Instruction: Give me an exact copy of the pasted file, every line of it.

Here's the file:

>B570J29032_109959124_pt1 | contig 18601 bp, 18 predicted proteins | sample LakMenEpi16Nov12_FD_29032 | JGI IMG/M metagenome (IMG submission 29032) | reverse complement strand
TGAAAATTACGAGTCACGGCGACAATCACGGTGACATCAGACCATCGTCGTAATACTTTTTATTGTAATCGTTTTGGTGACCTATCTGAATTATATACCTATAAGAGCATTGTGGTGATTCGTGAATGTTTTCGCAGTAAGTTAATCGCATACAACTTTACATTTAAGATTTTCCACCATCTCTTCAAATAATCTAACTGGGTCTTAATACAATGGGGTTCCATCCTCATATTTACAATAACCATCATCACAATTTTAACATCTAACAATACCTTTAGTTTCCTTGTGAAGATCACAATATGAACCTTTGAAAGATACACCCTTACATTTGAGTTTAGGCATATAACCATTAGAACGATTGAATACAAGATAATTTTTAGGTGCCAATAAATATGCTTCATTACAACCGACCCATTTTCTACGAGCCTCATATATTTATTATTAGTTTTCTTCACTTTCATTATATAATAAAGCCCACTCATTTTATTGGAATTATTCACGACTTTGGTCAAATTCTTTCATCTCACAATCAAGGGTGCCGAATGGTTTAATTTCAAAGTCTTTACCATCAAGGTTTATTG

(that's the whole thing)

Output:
>B570J29032_109959124_pt1 | contig 18601 bp, 18 predicted proteins | sample LakMenEpi16Nov12_FD_29032 | JGI IMG/M metagenome (IMG submission 29032) | reverse complement strand
TGAAAATTACGAGTCACGGCGACAATCACGGTGACATCAGACCATCGTCGTAATACTTTTTATTGTAATCGTTTTGGTGACCTATCTGAATTATATACCTATAAGAGCATTGTGGTGATTCGTGAATGTTTTCGCAGTAAGTTAATCGCATACAACTTTACATTTAAGATTTTCCACCATCTCTTCAAATAATCTAACTGGGTCTTAATACAATGGGGTTCCATCCTCATATTTACAATAACCATCATCACAATTTTAACATCTAACAATACCTTTAGTTTCCTTGTGAAGATCACAATATGAACCTTTGAAAGATACACCCTTACATTTGAGTTTAGGCATATAACCATTAGAACGATTGAATACAAGATAATTTTTAGGTGCCAATAAATATGCTTCATTACAACCGACCCATTTTCTACGAGCCTCATATATTTATTATTAGTTTTCTTCACTTTCATTATATAATAAAGCCCACTCATTTTATTGGAATTATTCACGACTTTGGTCAAATTCTTTCATCTCACAATCAAGGGTGCCGAATGGTTTAATTTCAAAGTCTTTACCATCAAGGTTTATTG